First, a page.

Use this URL to cite or link to this record in EThOS: https://ethos.bl.uk/OrderDetails.do?uin=uk.bl.ethos.769792
Title: The use of metabonomic profiling approaches for the investigation of complex food fraud
Author: Sidwick, Kate Louise
ISNI:       0000 0004 7659 3973
Awarding Body: Keele University
Current Institution: Keele University
Date of Award: 2019
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Abstract:
Food fraud is a challenge in today's expanding global food industry. Recently weaknesses in current testing methods for meat authentication have been exposed. Labels are assumed to accurately describe the contents of meat products, however these can be easily manipulated. Consumers must have confidence in food products for various reasons, including allergies and religious beliefs. Techniques have been created to target obvious types of fraud, however the more subtle types remain difficult to combat. This work aimed to understand the chemical composition of meat products in order to develop methods that can tackle complex frauds. The development of a data processing and statistical workflow sufficient for vast untargeted metabonomic datasets was also essential for this research. Liquid chromatography quadrupole time-of-flight mass spectrometry, with robust quality control procedures and multivariate statistics, were used to measure changes in the metabolic profile of meat samples. Specifically, the differentiation between normally slaughtered and dead on arrival chicken was achieved, and sphingosine was identified as a key marker in the muscle tissue. An investigation into the duration of frozen storage and freeze-thaw cycling of meat found the fatty acid degradation pathways were most affected. The adulteration of minced beef products with other meat species yielded the tentative identifications of several markers that could be used to detect adulterated beef products regardless of whether the meat is raw or cooked. Finally, the metabolic changes occuring during the spoilage of chicken were observed, and showed that amino acid and fatty acid concentration could be used to determine the shelf-life of meat products. The methodologies that have been presented in this work have shown potential to be implemented and developed as robust detection methods to combat subtle food frauds in the future.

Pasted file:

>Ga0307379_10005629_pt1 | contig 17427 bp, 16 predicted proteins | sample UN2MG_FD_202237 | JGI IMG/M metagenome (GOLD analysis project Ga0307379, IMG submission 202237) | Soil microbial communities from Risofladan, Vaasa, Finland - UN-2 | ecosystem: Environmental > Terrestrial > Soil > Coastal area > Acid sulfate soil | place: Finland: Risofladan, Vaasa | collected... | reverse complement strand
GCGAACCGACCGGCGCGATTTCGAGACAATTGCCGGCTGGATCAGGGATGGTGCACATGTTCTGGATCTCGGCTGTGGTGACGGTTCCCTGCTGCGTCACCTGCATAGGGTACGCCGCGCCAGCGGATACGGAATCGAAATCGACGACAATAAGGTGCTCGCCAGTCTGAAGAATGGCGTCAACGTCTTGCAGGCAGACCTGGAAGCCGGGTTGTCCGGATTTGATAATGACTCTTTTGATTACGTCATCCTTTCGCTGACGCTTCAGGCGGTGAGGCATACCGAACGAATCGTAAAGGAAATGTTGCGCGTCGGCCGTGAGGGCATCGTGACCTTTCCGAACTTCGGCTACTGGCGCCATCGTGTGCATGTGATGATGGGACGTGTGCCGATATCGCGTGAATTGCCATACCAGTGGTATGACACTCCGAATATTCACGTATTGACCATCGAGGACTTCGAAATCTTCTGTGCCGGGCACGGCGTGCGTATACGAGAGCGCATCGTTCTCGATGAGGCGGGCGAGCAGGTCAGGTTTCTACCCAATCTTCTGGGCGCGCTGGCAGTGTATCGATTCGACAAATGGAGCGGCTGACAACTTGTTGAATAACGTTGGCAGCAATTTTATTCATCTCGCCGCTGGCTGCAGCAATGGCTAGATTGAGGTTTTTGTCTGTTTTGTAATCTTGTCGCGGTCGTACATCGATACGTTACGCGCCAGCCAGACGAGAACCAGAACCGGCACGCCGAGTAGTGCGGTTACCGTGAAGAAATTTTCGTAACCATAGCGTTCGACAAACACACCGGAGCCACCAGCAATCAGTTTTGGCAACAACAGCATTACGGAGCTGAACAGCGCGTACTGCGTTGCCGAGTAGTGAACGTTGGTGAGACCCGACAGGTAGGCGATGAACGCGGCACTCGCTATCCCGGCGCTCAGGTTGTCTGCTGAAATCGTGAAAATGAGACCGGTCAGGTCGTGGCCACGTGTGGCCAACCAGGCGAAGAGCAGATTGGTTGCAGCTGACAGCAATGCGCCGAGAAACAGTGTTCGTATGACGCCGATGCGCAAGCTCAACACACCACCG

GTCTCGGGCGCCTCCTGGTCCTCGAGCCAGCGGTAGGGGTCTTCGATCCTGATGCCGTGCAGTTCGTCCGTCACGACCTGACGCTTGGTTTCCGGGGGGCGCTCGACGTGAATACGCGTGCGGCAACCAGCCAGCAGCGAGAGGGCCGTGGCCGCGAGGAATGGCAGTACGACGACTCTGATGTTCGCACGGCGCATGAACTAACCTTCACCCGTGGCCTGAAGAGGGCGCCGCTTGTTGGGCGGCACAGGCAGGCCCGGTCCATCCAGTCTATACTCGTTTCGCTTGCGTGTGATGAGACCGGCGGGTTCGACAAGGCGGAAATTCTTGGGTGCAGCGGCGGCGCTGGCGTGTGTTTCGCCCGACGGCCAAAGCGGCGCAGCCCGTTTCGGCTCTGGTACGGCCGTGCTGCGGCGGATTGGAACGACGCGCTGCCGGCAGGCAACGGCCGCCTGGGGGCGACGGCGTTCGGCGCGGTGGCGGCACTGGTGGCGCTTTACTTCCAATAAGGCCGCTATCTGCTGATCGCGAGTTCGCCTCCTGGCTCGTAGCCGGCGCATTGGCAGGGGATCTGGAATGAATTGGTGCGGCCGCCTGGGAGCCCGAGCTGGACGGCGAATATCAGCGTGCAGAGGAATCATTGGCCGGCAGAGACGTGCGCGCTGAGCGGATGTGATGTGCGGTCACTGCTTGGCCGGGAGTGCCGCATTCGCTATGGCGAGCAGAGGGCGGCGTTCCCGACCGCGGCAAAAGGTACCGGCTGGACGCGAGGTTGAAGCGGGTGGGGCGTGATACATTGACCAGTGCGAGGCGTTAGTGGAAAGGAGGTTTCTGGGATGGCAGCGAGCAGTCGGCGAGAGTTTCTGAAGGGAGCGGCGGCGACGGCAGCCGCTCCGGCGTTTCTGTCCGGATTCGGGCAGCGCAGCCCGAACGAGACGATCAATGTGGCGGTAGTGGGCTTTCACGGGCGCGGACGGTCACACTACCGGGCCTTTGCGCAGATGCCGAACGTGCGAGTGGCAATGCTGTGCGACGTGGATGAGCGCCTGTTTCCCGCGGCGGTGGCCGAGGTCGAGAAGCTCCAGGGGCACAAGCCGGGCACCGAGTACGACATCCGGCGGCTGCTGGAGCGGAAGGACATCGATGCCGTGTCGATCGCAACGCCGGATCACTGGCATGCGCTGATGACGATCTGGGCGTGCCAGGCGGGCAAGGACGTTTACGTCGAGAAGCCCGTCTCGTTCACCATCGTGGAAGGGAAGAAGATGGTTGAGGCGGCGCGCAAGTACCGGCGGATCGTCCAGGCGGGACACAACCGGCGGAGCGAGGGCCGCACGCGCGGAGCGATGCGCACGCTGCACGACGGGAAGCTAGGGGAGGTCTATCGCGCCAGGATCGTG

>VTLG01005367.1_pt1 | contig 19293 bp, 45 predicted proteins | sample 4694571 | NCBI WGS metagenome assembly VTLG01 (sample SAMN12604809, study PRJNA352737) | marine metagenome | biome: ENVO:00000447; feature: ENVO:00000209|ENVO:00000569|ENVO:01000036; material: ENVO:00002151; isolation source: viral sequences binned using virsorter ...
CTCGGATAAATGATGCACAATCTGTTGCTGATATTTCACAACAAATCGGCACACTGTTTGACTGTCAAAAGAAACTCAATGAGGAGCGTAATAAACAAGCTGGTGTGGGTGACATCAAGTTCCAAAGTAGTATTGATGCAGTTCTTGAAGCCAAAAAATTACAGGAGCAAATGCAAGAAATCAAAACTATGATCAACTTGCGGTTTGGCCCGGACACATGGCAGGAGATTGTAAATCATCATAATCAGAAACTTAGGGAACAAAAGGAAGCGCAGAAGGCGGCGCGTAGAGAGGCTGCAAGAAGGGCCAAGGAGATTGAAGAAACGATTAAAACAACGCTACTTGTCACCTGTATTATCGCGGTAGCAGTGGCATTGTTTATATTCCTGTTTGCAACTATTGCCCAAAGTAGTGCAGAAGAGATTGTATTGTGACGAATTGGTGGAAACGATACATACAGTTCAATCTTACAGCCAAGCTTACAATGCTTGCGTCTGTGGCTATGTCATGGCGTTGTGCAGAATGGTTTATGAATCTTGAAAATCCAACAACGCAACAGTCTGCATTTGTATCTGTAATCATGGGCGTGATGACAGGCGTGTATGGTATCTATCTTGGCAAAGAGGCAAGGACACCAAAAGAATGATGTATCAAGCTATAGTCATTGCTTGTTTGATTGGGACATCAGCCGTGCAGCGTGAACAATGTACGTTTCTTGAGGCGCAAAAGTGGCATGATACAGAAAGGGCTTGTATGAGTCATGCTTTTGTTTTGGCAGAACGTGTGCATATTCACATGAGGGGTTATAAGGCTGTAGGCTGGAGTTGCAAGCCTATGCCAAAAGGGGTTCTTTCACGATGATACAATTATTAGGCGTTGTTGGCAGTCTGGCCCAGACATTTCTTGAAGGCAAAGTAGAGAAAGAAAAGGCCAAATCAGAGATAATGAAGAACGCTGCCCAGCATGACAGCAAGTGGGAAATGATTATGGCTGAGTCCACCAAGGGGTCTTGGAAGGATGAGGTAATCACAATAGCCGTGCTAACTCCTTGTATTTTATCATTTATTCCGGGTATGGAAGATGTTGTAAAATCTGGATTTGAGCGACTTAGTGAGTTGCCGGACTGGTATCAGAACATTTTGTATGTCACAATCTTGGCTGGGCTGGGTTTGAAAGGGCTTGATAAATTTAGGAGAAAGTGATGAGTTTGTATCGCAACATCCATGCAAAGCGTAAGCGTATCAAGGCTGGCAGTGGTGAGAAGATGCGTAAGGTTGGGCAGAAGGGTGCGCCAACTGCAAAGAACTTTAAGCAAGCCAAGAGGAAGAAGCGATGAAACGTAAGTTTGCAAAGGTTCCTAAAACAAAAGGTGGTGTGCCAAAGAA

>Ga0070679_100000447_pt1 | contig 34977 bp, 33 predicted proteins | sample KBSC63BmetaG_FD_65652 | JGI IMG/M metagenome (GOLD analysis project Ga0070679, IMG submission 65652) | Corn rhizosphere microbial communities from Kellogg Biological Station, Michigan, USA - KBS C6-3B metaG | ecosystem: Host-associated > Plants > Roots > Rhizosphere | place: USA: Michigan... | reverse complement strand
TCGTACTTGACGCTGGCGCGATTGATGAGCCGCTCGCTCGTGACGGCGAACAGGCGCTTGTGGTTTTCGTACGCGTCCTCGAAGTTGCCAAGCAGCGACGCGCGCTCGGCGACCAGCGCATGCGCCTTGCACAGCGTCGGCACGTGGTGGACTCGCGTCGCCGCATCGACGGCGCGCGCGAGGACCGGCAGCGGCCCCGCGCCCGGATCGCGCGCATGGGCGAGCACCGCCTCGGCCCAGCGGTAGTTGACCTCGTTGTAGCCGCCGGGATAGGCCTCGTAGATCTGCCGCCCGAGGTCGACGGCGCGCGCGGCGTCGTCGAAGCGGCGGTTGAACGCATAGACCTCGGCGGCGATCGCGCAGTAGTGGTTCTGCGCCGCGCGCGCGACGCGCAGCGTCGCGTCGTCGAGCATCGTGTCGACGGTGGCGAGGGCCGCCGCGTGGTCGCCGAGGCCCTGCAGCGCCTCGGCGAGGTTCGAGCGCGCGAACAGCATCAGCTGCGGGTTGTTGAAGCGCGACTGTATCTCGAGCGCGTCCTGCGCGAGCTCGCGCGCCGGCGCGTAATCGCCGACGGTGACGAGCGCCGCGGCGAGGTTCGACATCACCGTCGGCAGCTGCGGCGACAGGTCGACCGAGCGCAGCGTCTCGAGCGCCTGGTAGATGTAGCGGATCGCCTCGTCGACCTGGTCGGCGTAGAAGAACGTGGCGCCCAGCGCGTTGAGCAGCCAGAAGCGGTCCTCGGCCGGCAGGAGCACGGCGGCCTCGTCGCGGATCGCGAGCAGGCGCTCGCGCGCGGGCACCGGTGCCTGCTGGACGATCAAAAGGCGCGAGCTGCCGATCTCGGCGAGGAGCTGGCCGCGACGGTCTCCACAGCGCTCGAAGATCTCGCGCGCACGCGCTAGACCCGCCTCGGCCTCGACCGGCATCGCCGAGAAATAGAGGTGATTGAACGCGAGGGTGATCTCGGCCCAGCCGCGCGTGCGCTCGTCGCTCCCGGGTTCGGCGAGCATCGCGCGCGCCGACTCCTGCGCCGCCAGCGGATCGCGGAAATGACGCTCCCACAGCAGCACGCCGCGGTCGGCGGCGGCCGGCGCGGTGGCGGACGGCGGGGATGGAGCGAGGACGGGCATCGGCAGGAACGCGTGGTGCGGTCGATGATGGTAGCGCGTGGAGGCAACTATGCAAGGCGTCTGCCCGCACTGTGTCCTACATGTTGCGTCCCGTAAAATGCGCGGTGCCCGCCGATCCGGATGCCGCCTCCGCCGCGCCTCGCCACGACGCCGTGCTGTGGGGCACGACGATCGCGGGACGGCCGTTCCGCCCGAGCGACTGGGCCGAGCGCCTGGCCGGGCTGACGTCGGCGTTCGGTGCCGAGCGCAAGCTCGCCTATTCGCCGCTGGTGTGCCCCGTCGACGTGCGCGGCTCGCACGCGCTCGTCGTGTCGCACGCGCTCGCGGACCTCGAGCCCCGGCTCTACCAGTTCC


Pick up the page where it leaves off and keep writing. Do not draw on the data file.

Supervisor: Not available Sponsor: Not available
Qualification Name: Thesis (Ph.D.) Qualification Level: Doctoral
EThOS ID: uk.bl.ethos.769792  DOI: Not available
Keywords: QD Chemistry
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